Diet, physical activity and anthropometry have multiple complex dimensions and as a result many instruments have been designed for a variety of purposes. Subjective methods rely on the information about these dimensions firstly being stored in the memory and the individual being able or willing to report these details accurately.
Therefore, an important disadvantage of subjective methods is their potential to be influenced by biases such as recall bias and social desirability bias. However, subjective methods generally have the following important advantages:
It is possible to capture detailed data using subjective methods, but there is typically a trade-off between detail and participant burden.
Subjective methods of anthropometric assessment are typically used for practical reasons. Different aspects of anthropometry are required for different types of study and various tools to measure these are available. Methods can aim to measure current or historical body dimensions.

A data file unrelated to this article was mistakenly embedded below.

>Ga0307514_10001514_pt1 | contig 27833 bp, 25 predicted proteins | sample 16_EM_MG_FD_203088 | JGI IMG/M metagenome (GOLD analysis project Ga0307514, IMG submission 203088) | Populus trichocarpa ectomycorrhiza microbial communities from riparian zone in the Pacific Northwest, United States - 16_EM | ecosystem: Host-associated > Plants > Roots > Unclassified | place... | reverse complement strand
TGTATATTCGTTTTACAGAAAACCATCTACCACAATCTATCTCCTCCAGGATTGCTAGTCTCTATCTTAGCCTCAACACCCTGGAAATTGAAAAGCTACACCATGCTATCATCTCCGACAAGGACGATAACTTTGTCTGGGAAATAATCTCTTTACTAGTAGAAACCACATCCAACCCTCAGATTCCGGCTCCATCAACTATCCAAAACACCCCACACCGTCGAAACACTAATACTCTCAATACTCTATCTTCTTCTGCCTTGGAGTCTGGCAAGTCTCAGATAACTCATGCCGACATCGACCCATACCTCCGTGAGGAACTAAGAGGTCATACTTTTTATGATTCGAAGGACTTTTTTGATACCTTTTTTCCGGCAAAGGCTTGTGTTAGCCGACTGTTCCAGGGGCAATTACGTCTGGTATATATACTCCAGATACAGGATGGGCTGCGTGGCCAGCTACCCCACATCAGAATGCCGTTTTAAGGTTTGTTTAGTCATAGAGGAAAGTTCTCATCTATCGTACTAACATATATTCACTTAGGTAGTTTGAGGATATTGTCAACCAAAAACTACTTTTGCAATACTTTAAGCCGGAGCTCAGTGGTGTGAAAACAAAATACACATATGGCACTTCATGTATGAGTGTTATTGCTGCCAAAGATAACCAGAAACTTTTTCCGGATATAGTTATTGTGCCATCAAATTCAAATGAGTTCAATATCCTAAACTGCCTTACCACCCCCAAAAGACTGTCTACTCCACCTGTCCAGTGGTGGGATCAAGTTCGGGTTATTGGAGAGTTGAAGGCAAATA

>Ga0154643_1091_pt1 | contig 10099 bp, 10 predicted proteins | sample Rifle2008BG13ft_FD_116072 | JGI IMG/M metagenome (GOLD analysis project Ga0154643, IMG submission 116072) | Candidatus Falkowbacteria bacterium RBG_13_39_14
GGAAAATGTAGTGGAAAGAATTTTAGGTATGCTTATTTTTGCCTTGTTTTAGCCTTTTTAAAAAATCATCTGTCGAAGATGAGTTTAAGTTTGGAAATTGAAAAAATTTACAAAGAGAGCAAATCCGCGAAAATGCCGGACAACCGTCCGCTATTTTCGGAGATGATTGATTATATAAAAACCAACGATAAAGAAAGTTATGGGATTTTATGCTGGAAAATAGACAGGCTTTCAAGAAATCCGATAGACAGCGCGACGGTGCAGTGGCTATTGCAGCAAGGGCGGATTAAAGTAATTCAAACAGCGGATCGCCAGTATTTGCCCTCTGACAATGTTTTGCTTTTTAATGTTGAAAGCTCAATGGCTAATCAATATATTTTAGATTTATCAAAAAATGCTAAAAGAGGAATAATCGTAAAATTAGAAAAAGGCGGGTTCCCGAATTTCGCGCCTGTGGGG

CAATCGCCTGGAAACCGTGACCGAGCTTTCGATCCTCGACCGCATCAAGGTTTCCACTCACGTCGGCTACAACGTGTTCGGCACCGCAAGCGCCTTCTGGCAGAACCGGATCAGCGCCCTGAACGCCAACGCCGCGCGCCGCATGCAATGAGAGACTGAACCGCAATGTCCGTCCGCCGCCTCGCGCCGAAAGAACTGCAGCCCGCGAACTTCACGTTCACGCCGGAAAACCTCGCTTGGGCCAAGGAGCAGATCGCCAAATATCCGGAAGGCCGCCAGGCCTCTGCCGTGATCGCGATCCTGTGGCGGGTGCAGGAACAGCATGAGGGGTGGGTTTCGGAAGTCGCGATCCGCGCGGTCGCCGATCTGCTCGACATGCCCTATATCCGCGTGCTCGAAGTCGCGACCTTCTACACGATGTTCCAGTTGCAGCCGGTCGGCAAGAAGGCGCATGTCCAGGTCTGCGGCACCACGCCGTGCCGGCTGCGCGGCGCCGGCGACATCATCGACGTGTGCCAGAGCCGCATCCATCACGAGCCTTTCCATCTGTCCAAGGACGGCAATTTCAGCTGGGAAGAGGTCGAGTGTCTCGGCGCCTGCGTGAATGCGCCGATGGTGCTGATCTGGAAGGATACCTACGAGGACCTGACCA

Subjectively reported data are highly correlated with objectively measured dimensions but still prone to errors, which may vary by:
For instance, larger individuals tend to over-report height and under-report weight, resulting in an underestimated body mass index. When using subjective methods, careful interpretation of the data needs to be considered, and it is recommended that the validity of subjectively measured data is assessed against objectively measured values in a subsample of the main study. Correction factors can then be developed and applied to the data in the main study. An example of the stages of inference in predicting an anthropometric target variable through subjective measurement is shown in Figure A.2.1.